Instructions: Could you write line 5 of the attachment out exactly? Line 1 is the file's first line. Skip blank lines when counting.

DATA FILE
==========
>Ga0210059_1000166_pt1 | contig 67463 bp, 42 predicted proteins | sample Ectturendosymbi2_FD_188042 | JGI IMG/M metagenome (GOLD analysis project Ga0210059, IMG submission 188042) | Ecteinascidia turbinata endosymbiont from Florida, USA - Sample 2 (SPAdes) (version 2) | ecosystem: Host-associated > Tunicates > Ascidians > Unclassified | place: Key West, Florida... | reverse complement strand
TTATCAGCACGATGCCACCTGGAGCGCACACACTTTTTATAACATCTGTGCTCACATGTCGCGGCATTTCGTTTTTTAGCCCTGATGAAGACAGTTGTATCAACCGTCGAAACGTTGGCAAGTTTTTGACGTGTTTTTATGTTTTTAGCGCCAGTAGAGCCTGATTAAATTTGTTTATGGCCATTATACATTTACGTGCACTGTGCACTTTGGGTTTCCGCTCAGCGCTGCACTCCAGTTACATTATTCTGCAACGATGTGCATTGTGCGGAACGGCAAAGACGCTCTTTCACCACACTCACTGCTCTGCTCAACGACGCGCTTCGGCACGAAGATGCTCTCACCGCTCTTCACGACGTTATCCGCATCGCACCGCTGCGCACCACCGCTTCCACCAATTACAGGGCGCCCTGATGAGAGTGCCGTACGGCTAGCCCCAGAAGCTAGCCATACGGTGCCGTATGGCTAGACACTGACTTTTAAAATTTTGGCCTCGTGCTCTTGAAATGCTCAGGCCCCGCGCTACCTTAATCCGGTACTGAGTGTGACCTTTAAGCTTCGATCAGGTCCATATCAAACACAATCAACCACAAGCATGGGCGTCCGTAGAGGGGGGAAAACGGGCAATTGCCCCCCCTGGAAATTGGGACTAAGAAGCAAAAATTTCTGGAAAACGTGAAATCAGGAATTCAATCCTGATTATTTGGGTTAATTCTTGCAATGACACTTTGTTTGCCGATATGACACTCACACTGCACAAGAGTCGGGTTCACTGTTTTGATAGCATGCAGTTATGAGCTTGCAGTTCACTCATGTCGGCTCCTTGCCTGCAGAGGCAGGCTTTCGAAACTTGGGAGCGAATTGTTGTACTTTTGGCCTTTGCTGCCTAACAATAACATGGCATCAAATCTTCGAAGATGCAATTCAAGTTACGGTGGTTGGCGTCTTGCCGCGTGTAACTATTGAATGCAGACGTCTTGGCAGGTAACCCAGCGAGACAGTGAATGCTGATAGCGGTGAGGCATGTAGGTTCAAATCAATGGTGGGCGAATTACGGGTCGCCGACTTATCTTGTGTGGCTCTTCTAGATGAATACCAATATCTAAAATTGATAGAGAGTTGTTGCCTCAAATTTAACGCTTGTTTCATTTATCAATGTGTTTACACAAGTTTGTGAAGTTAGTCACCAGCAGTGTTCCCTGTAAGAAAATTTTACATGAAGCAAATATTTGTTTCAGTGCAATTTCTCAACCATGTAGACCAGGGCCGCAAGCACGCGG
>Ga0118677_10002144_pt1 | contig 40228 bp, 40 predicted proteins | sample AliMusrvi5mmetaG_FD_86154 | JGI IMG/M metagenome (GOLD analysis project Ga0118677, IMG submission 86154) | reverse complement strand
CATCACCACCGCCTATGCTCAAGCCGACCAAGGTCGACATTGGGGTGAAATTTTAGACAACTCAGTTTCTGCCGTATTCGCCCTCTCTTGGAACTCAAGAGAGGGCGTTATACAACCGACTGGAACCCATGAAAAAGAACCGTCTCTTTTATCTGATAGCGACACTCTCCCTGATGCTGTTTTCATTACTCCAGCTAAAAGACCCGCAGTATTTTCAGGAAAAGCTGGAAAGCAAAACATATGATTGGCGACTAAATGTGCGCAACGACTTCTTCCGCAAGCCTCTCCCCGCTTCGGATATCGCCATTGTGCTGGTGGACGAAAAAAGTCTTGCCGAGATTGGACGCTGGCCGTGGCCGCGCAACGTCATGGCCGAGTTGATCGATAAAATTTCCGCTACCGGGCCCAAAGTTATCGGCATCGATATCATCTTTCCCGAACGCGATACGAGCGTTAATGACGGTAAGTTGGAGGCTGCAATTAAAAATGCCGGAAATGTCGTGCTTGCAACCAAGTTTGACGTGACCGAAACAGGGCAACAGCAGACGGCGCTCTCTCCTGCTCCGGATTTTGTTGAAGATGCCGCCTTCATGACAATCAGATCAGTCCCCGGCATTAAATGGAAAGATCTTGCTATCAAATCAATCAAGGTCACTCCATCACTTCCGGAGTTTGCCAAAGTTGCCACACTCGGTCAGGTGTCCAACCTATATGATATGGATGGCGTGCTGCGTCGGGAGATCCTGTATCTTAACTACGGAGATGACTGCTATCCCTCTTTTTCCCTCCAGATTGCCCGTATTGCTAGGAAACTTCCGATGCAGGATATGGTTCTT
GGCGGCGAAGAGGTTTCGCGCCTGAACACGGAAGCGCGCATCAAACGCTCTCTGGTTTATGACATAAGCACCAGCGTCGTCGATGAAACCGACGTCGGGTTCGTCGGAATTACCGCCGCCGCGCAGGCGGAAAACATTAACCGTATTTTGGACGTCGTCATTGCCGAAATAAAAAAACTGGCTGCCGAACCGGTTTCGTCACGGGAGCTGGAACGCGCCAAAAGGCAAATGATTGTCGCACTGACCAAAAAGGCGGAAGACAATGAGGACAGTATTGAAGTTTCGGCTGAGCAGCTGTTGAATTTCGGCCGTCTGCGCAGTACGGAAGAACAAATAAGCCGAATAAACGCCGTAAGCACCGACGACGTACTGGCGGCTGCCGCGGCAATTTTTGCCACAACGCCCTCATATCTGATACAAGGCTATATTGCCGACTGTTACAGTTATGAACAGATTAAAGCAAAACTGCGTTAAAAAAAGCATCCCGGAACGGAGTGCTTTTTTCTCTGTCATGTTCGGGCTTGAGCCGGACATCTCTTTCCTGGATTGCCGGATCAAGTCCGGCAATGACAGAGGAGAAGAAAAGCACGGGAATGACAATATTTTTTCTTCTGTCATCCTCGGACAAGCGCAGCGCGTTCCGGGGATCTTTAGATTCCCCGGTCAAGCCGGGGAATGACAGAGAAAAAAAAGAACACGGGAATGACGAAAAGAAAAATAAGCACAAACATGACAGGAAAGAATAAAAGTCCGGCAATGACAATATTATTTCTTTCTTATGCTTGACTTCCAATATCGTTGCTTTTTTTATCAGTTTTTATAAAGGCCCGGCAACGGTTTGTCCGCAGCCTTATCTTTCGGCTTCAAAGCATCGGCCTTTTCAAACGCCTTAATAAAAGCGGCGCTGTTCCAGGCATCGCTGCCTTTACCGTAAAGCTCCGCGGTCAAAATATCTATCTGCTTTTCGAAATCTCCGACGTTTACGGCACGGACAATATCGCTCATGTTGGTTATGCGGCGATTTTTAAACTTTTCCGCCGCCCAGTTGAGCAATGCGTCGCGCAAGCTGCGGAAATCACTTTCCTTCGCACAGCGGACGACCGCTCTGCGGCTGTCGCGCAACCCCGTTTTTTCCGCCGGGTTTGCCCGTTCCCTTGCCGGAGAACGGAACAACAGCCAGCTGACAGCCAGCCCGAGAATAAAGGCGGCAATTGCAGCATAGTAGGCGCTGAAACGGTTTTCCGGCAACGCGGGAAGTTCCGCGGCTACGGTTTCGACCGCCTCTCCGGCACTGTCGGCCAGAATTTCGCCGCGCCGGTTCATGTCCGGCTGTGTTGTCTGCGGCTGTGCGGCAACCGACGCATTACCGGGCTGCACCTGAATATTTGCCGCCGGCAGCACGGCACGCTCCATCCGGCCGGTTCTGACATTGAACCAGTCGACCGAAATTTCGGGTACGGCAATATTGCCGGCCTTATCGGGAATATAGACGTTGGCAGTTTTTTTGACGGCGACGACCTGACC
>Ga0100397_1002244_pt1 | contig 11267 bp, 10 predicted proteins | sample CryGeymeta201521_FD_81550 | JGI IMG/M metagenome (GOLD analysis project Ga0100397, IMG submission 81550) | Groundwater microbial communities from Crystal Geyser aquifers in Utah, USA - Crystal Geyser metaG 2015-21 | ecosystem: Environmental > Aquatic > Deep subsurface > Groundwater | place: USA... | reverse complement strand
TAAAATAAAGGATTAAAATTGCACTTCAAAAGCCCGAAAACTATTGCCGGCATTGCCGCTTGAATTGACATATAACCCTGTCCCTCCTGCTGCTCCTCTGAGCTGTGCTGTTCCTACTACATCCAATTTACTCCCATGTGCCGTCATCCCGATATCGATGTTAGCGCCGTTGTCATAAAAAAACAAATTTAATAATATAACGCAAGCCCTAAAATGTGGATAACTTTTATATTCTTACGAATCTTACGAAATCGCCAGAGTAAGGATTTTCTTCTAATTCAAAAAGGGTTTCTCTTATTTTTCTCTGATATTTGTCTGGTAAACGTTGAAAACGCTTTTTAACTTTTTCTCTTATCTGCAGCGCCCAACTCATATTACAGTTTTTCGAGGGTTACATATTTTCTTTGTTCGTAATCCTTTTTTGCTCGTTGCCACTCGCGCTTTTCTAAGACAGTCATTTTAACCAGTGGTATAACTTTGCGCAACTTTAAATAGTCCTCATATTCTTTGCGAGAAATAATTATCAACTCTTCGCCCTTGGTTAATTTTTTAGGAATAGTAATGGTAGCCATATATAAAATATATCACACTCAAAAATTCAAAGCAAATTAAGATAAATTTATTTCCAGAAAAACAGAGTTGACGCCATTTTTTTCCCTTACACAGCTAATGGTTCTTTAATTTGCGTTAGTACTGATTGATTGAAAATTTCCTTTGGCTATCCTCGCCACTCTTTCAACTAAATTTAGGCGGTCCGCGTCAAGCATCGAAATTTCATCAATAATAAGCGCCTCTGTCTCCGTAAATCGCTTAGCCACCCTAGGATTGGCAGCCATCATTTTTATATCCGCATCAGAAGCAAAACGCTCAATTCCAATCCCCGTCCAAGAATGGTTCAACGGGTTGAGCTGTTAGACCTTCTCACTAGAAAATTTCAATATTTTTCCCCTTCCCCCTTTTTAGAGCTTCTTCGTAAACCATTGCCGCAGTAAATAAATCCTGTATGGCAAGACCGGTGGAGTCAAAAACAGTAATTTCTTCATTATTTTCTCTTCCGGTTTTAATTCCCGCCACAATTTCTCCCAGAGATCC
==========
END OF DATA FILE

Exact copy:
GGCGGCGAAGAGGTTTCGCGCCTGAACACGGAAGCGCGCATCAAACGCTCTCTGGTTTATGACATAAGCACCAGCGTCGTCGATGAAACCGACGTCGGGTTCGTCGGAATTACCGCCGCCGCGCAGGCGGAAAACATTAACCGTATTTTGGACGTCGTCATTGCCGAAATAAAAAAACTGGCTGCCGAACCGGTTTCGTCACGGGAGCTGGAACGCGCCAAAAGGCAAATGATTGTCGCACTGACCAAAAAGGCGGAAGACAATGAGGACAGTATTGAAGTTTCGGCTGAGCAGCTGTTGAATTTCGGCCGTCTGCGCAGTACGGAAGAACAAATAAGCCGAATAAACGCCGTAAGCACCGACGACGTACTGGCGGCTGCCGCGGCAATTTTTGCCACAACGCCCTCATATCTGATACAAGGCTATATTGCCGACTGTTACAGTTATGAACAGATTAAAGCAAAACTGCGTTAAAAAAAGCATCCCGGAACGGAGTGCTTTTTTCTCTGTCATGTTCGGGCTTGAGCCGGACATCTCTTTCCTGGATTGCCGGATCAAGTCCGGCAATGACAGAGGAGAAGAAAAGCACGGGAATGACAATATTTTTTCTTCTGTCATCCTCGGACAAGCGCAGCGCGTTCCGGGGATCTTTAGATTCCCCGGTCAAGCCGGGGAATGACAGAGAAAAAAAAGAACACGGGAATGACGAAAAGAAAAATAAGCACAAACATGACAGGAAAGAATAAAAGTCCGGCAATGACAATATTATTTCTTTCTTATGCTTGACTTCCAATATCGTTGCTTTTTTTATCAGTTTTTATAAAGGCCCGGCAACGGTTTGTCCGCAGCCTTATCTTTCGGCTTCAAAGCATCGGCCTTTTCAAACGCCTTAATAAAAGCGGCGCTGTTCCAGGCATCGCTGCCTTTACCGTAAAGCTCCGCGGTCAAAATATCTATCTGCTTTTCGAAATCTCCGACGTTTACGGCACGGACAATATCGCTCATGTTGGTTATGCGGCGATTTTTAAACTTTTCCGCCGCCCAGTTGAGCAATGCGTCGCGCAAGCTGCGGAAATCACTTTCCTTCGCACAGCGGACGACCGCTCTGCGGCTGTCGCGCAACCCCGTTTTTTCCGCCGGGTTTGCCCGTTCCCTTGCCGGAGAACGGAACAACAGCCAGCTGACAGCCAGCCCGAGAATAAAGGCGGCAATTGCAGCATAGTAGGCGCTGAAACGGTTTTCCGGCAACGCGGGAAGTTCCGCGGCTACGGTTTCGACCGCCTCTCCGGCACTGTCGGCCAGAATTTCGCCGCGCCGGTTCATGTCCGGCTGTGTTGTCTGCGGCTGTGCGGCAACCGACGCATTACCGGGCTGCACCTGAATATTTGCCGCCGGCAGCACGGCACGCTCCATCCGGCCGGTTCTGACATTGAACCAGTCGACCGAAATTTCGGGTACGGCAATATTGCCGGCCTTATCGGGAATATAGACGTTGGCAGTTTTTTTGACGGCGACGACCTGACC